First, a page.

I suffer from a problem that gets worse with each passing month, each passing year: it pains me to say it, but there are too many films out there. I am cursed with a mind that is constantly seeking out new films, new stories, new ideas, so despite having a collection of around 800 films on DVD and Blu-Ray I am always looking for new content to absorb and write about. As time has gone on this has become much easier with the expansion of streaming services such as Netflix and Amazon Prime. I have been a user of both services in the past, with Netflix winning the fight in the early days and retaining my subscription since the service launched back in 2012. I had previously been subscribed to the Lovefilm service and made occasional use of their streaming service, but Netflix had a couple of advantages over their established rival – it was very easy to cancel my subscription (just log onto my account and hit a button), and the quality of their streaming service was far, far better. Since being re-branded under the Amazon Prime banner the Lovefilm streaming service has improved, however much of their content, whilst being newer than much of that on Netflix, are films that I’ve already seen at the cinema. Suffice to say, despite testing the service out earlier this year with a free trial of Amazon Prime, I have not resubscribed as besides the works of Ingmar Bergman there is little else on the service to tempt me in. At the moment, at least.
And that brings me onto my next point – in the last couple of years I have become a voracious devourer of new films at the cinema. Whilst I do not get opportunity to see absolutely everything that I would like to (thanks, obligatory working week and the need to pay the bills), I often end up at the cinema twice a week, sometimes three depending on what has just been released and what I deem to be a “must-see”. Whilst I am more than happy to watch films at home on my rather lovely television, I do still enjoy the cinema experience despite the occasional disruption from other members of the audience. There’s something about the setting – even in the big multiplexes which I frequent – that sets it apart from anything else. The only reason I can afford to do this is because of the Unlimited card offered by Cineworld – I fear that if I were to pay the standard ticket price every week it would cost me upwards of £100 a month. If it wasn’t for my Unlimited card, I would definitely not be at the cinema as frequently as I am, no matter how many cheap Tuesdays and Orange/EE Wednesdays they throw at us.
Finally, in terms of streaming services, there is Sky Movies, which not only has a full schedule of films every day, but also lets me download films directly to my Sky+ box as part of my subscription. Just having the service for a few weeks has led to 15 films taking up space on the box, and not much room left for anything else. I’ll certainly be kept busy for the next few weeks. It’s either that or I start deleting films – heresy in my book. I’ll watch all of them, I’m sure, although again due to the amount of money they have to throw around, Sky frequently get exclusives on films I’ve already watched at the cinema. Despite this, I still currently have a shortlist on Sky Movies of around 100 films. This is in addition to the 200+ that I currently have sat waiting for me on Netflix.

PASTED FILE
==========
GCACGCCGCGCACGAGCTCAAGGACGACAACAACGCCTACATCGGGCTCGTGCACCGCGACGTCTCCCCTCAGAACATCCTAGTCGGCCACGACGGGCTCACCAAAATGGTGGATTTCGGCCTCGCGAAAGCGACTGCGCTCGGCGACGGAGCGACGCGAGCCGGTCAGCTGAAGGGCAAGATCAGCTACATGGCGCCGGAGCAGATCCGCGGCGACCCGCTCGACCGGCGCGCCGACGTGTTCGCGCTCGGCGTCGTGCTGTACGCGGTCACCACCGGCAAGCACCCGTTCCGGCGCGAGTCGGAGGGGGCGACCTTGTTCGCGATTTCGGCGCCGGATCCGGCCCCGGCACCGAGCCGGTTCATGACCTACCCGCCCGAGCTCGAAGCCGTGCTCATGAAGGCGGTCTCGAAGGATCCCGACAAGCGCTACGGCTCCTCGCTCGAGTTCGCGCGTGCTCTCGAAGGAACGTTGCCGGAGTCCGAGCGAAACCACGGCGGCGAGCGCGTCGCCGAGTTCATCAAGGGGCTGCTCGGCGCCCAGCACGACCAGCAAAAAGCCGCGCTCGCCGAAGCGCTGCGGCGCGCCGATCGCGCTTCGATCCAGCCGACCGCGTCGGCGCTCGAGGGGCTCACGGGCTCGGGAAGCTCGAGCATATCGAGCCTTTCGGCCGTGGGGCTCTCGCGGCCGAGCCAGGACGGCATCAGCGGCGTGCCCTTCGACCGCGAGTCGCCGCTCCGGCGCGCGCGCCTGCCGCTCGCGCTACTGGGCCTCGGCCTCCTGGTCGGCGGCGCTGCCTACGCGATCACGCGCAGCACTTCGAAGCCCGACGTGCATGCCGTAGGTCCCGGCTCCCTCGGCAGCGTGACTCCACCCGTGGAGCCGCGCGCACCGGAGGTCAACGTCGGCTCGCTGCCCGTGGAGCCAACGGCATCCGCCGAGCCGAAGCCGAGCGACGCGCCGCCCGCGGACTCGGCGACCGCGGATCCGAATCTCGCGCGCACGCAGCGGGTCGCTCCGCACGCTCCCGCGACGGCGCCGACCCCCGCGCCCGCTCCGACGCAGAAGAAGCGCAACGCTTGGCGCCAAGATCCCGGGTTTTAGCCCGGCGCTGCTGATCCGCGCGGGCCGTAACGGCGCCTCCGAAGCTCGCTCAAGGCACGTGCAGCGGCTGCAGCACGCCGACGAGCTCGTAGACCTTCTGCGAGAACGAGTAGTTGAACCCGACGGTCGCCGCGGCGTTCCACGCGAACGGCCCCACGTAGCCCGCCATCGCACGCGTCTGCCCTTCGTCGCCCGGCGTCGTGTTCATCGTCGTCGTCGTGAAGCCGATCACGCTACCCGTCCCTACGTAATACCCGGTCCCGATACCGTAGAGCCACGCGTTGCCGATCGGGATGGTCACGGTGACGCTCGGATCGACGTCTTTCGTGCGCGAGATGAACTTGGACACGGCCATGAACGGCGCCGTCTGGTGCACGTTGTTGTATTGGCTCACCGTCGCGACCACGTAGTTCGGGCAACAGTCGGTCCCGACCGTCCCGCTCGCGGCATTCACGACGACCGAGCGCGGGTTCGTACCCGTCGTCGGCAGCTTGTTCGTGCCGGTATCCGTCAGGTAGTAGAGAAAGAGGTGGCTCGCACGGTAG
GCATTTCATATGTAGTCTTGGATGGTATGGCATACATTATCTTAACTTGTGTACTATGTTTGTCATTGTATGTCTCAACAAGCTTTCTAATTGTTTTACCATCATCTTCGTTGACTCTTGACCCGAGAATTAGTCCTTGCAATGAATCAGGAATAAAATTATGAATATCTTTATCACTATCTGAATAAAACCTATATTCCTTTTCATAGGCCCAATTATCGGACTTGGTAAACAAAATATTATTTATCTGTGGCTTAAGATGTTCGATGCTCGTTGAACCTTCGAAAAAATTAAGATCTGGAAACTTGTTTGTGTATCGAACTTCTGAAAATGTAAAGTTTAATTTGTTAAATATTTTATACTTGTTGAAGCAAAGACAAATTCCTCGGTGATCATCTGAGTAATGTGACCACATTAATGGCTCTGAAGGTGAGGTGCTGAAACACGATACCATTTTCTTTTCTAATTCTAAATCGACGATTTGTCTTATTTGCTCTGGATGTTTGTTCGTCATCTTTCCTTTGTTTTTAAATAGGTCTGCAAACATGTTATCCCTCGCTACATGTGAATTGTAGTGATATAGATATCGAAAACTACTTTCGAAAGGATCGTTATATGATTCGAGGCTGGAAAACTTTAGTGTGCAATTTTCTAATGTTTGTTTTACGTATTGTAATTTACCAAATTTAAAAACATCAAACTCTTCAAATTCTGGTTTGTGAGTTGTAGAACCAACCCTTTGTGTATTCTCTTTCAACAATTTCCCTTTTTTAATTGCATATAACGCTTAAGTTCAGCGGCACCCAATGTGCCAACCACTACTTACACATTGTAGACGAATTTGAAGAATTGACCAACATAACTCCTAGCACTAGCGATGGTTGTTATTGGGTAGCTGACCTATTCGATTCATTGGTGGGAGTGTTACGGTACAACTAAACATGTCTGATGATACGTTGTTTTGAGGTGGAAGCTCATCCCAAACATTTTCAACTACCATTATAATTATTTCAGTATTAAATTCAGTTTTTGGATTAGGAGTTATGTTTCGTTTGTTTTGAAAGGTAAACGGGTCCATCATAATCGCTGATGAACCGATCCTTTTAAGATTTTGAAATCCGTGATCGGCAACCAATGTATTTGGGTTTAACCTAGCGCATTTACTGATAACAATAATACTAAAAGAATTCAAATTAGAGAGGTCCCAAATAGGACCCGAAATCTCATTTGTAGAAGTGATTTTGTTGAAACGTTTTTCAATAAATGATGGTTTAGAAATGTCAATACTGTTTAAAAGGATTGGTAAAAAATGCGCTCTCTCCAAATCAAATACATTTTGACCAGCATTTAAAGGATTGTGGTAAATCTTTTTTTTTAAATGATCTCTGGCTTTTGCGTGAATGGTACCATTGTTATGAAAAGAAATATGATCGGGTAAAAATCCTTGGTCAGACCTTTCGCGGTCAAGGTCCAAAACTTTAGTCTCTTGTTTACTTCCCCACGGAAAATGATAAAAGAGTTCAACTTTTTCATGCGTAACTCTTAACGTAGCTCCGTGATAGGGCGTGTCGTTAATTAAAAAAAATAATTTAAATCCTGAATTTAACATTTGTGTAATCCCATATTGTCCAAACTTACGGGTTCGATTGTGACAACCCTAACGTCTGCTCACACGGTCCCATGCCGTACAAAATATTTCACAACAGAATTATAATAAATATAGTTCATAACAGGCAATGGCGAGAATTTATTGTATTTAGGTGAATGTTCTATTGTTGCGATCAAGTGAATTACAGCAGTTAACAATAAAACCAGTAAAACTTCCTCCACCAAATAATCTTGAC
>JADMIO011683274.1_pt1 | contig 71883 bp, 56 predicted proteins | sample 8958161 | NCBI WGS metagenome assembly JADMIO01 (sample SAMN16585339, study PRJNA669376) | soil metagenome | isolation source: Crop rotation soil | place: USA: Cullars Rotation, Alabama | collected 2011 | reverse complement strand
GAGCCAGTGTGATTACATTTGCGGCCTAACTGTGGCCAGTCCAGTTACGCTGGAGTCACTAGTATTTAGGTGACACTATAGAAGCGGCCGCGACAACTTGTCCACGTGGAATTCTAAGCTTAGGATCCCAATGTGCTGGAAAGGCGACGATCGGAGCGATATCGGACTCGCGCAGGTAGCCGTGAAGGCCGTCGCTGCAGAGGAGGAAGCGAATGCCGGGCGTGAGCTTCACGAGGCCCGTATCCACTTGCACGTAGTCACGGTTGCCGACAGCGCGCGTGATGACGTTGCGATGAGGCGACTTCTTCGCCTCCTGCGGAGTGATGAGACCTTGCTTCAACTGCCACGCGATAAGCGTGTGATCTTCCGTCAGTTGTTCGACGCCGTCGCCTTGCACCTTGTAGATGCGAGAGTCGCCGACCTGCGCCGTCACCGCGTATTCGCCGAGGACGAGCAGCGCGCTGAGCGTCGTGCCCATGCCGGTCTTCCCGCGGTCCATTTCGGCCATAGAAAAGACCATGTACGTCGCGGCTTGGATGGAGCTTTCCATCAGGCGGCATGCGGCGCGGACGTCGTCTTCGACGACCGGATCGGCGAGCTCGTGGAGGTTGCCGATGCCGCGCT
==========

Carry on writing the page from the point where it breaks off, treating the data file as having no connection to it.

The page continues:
That doesn’t even cover the films I have on DVD, most of which I have yet to re-watch and review for this website. Then there are the brand new DVDs and Blu-Rays which I have bought in the last 18 months and are still yet to watch. Much to my own disgust, I have not yet finished watching my Coen Brothers Blu-Ray set despite owning it for nearly 2 years. I have already seen two of the films in that set, but regardless – it needs to be watched. As of this post I have 25 films on DVD and Blu-Ray which I have either not yet watched or not even opened from the cellophane wrapper. This is another issue with my life over the last 2 years – I went out of my way to make myself busy, and now I find myself almost too busy to do everything I wanted. I shouldn’t complain, but the thought of losing one of my hobbies is a painful one. More effective time management is clearly something I need to work on.
In many ways it’s my own fault – I should know when to draw the line and not get preoccupied with the sheer amount of material that’s out there for me to endure or enjoy. Rather, I should see it as a good thing. Instead of obsessing over the fact I’ll likely never get round to watching absolutely everything on my list (at this time I still have to watch both Bad Boys films – one day, I’m sure), I should instead focus on the fact I will never be bored or lacking film related entertainment to keep me occupied. Of course, that’s only fine if I don’t get otherwise preoccupied with the huge pile of books, video games and TV series box sets I also need to catch up on, but that is another matter entirely. It’s a nice thing to know that I will never be stuck for something to do, even if I occasionally let the “backlogs’ as I call them get the better of me. Either way, with all of this content out there to be absorbed, and generally at reasonable prices, I’ll be kept busy for a very long time to come. This is actually a very good thing. Honest.